The minimalist set by Brad Slavik serves the story well, using the space at the Chapel venue to excellent effect. Costume designer Liz Henning has outfitted the cast appropriately for their characters, and there’s also appropriate atmospheric lighting by Tony Anselmo. The use of music in transition scenes is also particularly effective.
I wasn’t familiar with The Years before Midnight Company announced they were staging it, and I’m grateful to The Midnight Company for bringing it into my awareness. This is an intriguing, occasionally intense, and highly thought-provoking story that’s told well by a fantastic cast. It’s a remarkable production.
The Midnight Company's The Years Is a Compelling and Somber Drama
July 25, 2023
The tragic heroine Anna Karenina observed that “every unhappy family is unhappy in its own way.” Cindy Lou Johnson’s affecting The Years illustrates this assertion through the uniquely sad yet tender tale of two sisters, Andrea and Eloise. The intimate drama, directed with sensitivity by Joe Hanrahan, reveals the tragedies — large and small — that shape the women's lives. While the audience may not find answers to every question the sisters stir up, well-connected and controlled performances draw us into the pain and deep longing that blankets the siblings like thick fog.
The play opens on Andrea’s wedding day, when she is mugged while running an unplanned work errand. Consumed with dread, her attacker rationalizes his actions but is clearly racked with guilt. For her part, Andrea tries to pretend nothing happened; she doesn’t want to file a police report and plans to repay the stolen funds from her own account. Back at the house, Eloise is stumbling through a different, though not entirely surprising, misfortune. Both sisters are enveloped in a pervasive uncertainty that influences every action, causing them to sublimate their true feelings with empty assurances.
Preparations for the wedding bring up unresolved feelings each attempts to stifle accompanied by the well meaning, if sometimes awkward, attempts at cheerfulness and order from their cousins. The characters’ lives, including Andrea’s mugger, intersect over the following years, each scene marked with confusion and unhappiness. And, though this device stretches plausibility, it does so with necessary intention, eventually coalescing through unexpected honesty and acts of absolution that offer comforting release.
Johnson’s characters are psychologically complex but guileless, showing but not quite seeing (or perhaps not wanting to see) the truths in front of them. Alicen Moser and Summer Baer are well paired as sisters Andrea and Eloise, reliant on each other with a peculiar and effective detachment from themselves that suggests shared trauma. Moser and Baer are sympathetically connected, creating authentic characters that feel cut from the same cloth yet individually distinct. Ashley Bauman and Joey File are a study in contradictions as cousins Isabella and Andrew. Bauman is a constantly moving and fussing presence, as if any issue can be solved by polite resolve and the perfect decor. File is more observant and contemplative, seeking beauty and hidden substance where it is least expected. Joseph Garner, as Bartholomew, is puzzling and preternaturally erratic but has a forceful and unforgiving conscience. Michael Pierce rounds out the cast in two key scenes.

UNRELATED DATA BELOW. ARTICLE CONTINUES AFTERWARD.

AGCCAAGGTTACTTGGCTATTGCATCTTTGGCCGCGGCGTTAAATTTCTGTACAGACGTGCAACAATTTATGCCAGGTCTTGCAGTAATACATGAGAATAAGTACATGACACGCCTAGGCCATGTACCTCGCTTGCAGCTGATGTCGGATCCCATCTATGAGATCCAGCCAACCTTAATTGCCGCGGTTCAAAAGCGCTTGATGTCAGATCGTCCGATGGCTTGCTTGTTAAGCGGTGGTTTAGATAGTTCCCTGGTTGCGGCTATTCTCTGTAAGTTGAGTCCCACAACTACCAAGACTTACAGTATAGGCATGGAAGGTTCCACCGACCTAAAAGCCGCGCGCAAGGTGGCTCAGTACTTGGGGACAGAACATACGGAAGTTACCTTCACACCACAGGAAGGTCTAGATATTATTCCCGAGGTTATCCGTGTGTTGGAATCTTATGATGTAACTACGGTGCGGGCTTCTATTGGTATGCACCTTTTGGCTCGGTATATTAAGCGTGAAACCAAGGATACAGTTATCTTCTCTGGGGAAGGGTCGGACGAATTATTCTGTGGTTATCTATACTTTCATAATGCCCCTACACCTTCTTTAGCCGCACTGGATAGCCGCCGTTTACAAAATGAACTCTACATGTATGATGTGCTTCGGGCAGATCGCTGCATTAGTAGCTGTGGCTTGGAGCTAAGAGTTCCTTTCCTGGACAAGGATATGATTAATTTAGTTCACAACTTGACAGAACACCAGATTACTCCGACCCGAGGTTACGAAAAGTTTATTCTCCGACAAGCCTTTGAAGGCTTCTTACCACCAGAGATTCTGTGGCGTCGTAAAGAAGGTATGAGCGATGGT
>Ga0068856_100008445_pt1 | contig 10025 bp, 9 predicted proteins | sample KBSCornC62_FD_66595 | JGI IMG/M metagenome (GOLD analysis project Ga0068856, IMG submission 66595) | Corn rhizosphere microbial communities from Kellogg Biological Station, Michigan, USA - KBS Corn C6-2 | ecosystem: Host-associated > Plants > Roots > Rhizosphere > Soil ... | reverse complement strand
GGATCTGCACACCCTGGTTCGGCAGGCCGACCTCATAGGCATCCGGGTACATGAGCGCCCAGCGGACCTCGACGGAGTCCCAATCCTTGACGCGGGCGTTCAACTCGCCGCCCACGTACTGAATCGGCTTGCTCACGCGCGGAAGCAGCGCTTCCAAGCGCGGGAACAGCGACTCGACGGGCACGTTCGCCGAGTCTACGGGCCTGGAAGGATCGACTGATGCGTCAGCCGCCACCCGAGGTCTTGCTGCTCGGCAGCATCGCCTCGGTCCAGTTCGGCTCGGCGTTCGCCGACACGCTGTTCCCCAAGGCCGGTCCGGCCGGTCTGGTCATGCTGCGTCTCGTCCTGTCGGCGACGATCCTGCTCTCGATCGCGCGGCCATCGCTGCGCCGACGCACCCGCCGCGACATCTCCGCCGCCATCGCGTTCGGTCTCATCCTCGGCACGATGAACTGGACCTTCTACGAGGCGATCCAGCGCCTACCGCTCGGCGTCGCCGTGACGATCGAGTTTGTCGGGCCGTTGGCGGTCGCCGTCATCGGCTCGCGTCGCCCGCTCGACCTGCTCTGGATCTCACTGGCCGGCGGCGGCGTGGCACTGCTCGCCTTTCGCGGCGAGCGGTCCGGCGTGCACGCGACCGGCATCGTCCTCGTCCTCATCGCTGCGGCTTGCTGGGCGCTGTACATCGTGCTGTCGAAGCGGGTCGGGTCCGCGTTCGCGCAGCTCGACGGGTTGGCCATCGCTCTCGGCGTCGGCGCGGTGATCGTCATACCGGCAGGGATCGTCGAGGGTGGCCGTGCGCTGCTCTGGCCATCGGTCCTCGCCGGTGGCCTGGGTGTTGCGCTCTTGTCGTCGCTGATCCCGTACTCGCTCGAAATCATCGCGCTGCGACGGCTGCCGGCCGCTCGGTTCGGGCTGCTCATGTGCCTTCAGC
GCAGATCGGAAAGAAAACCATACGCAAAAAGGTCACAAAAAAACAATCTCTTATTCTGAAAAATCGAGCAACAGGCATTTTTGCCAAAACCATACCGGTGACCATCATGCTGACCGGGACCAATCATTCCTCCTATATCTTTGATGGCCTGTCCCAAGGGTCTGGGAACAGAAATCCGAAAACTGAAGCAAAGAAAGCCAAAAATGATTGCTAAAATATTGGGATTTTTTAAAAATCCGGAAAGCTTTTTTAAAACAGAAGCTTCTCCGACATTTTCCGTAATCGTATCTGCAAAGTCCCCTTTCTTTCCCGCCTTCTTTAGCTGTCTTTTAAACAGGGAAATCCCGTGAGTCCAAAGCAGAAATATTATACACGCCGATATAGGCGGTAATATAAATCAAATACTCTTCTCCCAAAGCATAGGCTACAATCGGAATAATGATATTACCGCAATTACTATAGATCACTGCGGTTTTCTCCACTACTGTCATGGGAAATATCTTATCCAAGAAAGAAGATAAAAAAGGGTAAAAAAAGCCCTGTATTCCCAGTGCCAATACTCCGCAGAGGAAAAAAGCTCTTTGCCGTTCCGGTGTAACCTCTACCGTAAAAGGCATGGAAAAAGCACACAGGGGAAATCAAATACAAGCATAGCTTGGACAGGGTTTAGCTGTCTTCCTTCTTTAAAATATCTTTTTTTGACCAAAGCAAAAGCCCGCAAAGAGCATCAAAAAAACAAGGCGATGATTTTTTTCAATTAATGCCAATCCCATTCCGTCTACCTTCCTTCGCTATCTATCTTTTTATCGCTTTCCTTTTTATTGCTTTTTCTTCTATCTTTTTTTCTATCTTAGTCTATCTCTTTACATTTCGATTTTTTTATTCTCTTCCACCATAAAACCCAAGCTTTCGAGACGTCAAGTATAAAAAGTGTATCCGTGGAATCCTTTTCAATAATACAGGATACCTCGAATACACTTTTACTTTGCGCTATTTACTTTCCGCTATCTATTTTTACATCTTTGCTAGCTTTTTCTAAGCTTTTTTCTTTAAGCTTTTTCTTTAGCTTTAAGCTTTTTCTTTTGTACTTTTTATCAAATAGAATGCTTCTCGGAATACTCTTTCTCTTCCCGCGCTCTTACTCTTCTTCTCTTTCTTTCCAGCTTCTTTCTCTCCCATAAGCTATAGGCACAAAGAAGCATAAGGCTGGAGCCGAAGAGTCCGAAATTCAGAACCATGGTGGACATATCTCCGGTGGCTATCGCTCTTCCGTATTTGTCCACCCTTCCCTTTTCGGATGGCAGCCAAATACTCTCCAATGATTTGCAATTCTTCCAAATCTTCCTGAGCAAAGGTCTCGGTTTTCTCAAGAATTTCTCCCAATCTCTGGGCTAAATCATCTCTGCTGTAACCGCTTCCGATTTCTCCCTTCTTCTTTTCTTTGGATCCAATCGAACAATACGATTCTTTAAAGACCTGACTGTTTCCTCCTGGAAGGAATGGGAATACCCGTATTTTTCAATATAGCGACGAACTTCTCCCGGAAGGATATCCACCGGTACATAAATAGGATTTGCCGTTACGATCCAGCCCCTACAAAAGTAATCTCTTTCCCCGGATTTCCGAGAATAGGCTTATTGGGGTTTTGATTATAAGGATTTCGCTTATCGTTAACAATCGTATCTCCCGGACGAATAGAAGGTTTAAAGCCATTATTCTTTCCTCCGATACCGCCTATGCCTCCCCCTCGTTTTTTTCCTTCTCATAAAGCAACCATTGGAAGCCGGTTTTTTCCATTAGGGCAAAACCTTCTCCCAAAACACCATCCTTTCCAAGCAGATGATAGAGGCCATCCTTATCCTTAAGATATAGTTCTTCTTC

The Years languishes in the gray spaces between recollection and response with a heavy tragic tone. The characters feel realistic but somehow beautifully and compellingly out of sync with the world around them. Instead of moving forward in their lives, they are suspended in dense air, thick with the sense that something more meaningful is just barely eluding their grasp. The effect is almost hypnotic, viscerally emotional and quite fascinating. Though weighted with sadness, the story and evocative performances deliver a surprisingly cathartic resolution.
Two On The Aisle
by Gerry Kowarsky /
In 1994, I wrote a glowing review of The Years, by Cindy Lou Johnson, at the Orthwein Theatre Company. The director of that staging, Joe Hanrahan, has remounted the show with The Midnight Company. Once again, the play and the production are dazzling.
In the opening scene, a masked man knocks down Andrea, who is on her way to the bank to deposit the day’s receipts from a bookstore. The attacker is considerate, as muggers go. He doesn’t want to hurt Andrea. He just needs money to change his life.
Andrea comes away from the incident with a black eye and a cut lip. They are inconvenient because this is her wedding day. Other injuries are less obvious.
To protect the mugger, Andrea deposits her own money in the bank instead of reporting the robbery. She says she was hurt in a fall when she speaks with her older sister, Eloise, and her cousins, Isabella and Andrew.
Later in the day, Andrea’s attacker, Bartholomew, has an unsettling encounter at an eatery. He is sitting next to Andrew and hears the about the mugging and its aftermath from the victim’s point of view.